Creditors and debtors
A petition may only be presented if, on the day upon which it was presented, the debtor:(i) Is domiciled in
Germany; or (ii) Is personally present in Germany; or (iii) Has been ordinarily resident or has had a place of
during the previous three years; or (iv) Has carried on business in Germany during the
previous three years.
A creditor's petition may only be presented subject to the following, amongst other, conditions:
(i) The amount of the debt or aggregate amounts of the debts must at least come up to the 'bankruptcy level';
(ii) The debt, or debts, must be for a liquidated sum (ie a specific amount) and payable immediately or at some
future time and must be unsecured: (iii) The debt, or debts, must be such that the debtor appears, either to be
unable to pay or to have no reasonable prospect of doing so.
There must be a 'statutory demand'. That is to say, a written demand by the creditor for payment. This must be
made in a prescribed form and must usually be served upon the debtor personally, allowing a period of at least
three weeks for payment. Within 18 days of service of this demand the debtor may
apply to the court
to have it set side upon sufficient grounds.
A debtor may present a petition to the court simply upon the ground that he is unable to pay his debts.
Where there has been a composition or a scheme of arrangement any creditor or the supervisor may present a
petition for a bankruptcy order upon the following grounds: (i) That the debtor has failed to comply with his
obligations under the scheme: (ii) Either that the debtor's statement of affairs, or information given by him at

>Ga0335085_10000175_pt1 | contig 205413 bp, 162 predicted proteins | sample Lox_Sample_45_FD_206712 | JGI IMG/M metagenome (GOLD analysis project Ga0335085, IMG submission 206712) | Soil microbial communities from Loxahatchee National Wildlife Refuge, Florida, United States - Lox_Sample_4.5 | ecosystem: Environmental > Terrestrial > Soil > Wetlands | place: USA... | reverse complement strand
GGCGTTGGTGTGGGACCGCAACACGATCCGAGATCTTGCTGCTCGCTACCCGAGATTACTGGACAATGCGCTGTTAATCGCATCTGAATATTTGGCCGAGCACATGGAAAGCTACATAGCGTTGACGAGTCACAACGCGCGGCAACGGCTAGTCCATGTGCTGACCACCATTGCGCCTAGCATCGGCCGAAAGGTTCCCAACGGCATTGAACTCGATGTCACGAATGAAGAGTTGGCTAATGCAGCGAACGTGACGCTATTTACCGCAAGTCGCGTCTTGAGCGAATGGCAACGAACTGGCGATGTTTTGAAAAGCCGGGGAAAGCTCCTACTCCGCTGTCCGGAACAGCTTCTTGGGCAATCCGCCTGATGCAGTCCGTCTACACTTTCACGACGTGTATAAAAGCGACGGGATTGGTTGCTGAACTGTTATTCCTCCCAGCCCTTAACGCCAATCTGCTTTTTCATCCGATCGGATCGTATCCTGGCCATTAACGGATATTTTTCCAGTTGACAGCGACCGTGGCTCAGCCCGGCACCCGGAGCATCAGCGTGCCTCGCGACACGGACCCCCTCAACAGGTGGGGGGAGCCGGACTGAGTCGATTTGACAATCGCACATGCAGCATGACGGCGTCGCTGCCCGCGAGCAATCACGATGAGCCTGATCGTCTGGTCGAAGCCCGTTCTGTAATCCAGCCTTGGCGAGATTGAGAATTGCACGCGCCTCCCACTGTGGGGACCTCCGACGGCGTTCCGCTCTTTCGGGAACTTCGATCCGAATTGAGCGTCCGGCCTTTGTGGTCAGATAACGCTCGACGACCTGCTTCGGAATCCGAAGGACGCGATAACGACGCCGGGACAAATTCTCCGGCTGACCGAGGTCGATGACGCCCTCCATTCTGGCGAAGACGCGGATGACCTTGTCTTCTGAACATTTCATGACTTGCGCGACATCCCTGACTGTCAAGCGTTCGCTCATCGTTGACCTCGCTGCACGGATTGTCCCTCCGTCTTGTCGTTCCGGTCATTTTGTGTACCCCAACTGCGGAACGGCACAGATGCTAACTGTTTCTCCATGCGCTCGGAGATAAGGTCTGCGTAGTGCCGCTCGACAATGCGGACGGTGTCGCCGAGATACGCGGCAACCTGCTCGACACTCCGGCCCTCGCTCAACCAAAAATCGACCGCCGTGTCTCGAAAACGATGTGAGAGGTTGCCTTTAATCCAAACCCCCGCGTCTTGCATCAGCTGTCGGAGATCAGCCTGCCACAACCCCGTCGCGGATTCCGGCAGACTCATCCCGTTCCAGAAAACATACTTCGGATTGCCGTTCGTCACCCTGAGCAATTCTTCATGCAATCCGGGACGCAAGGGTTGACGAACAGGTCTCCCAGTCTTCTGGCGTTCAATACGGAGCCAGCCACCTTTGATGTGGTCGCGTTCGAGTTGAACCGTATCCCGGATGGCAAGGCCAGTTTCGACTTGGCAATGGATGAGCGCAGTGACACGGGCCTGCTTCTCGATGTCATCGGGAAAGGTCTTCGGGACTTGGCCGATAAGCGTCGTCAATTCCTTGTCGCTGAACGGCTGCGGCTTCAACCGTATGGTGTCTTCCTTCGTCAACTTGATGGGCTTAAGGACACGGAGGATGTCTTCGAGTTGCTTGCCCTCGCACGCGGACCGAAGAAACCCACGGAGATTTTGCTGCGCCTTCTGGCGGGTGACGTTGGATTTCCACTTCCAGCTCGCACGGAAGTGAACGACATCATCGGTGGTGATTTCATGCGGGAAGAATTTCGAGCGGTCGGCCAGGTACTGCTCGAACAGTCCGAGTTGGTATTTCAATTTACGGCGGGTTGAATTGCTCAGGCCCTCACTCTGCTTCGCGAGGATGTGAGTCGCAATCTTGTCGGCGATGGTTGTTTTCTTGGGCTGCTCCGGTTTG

was false or misleading, or was subject to omissions: (iii) That the debtor has failed to comply with reasonable
requirements of the supervisor.
A petition is also presented in the court where: (i) The debtor has resided or carried on business within the
German insolvency district for the greater part of six months immediately preceding the presentation of the
petition: (ii) The debtor is not resident in Germany: (iii) The petitioning creditor is unable to ascertain the
residence or place of business of the debtor: (iv) The petition is presented by a
law firm in Germany
Otherwise petitions are presented in certain county courts having bankruptcy jurisdiction.
On a creditor's petition an order can only be made if the court is satisfied that the debt, or one of the debts,
on which the petition was founded has not been paid, secured or compounded: or, in the case of a future debt, that
there is no reasonable prospect that it will be paid when it falls due.
On a debtor's petition the court must not make an order if it appears that: (i) The total
would be less than the 'small bankruptcy level', and (ii) The value of the estate would be equal to or more than
the 'minimum amount', and (iii) During the five years prior to the presentation of the petition the debtor has not
been adjudged bankrupt nor entered into a composition with his creditors or a scheme of arrangement of his
affairs, and (iv) That it would be appropriate to appoint a person to prepare a report on the possibility of the
debtor entering into voluntary arrangements. The 'small bankruptcy level' and the 'minimum amount' are amounts
designated by statutory instrument from time to time.
As a general rule a creditor's petition must not be heard until at least 14 days after service. The debtor, the
and any other creditor who has given appropriate notice may appear at the hearing. And a debtor who wishes to
oppose the petition must file a notice specifying his grounds of objection. On the hearing of the petition the
court may make a bankruptcy order if it is satisfied that the statements in the petition are true and that the
debt has not been paid, secured or compounded.
A debtor's petition must identify the debtor and admit insolvency and it must contain a statement of affairs. The
order is settled by the court.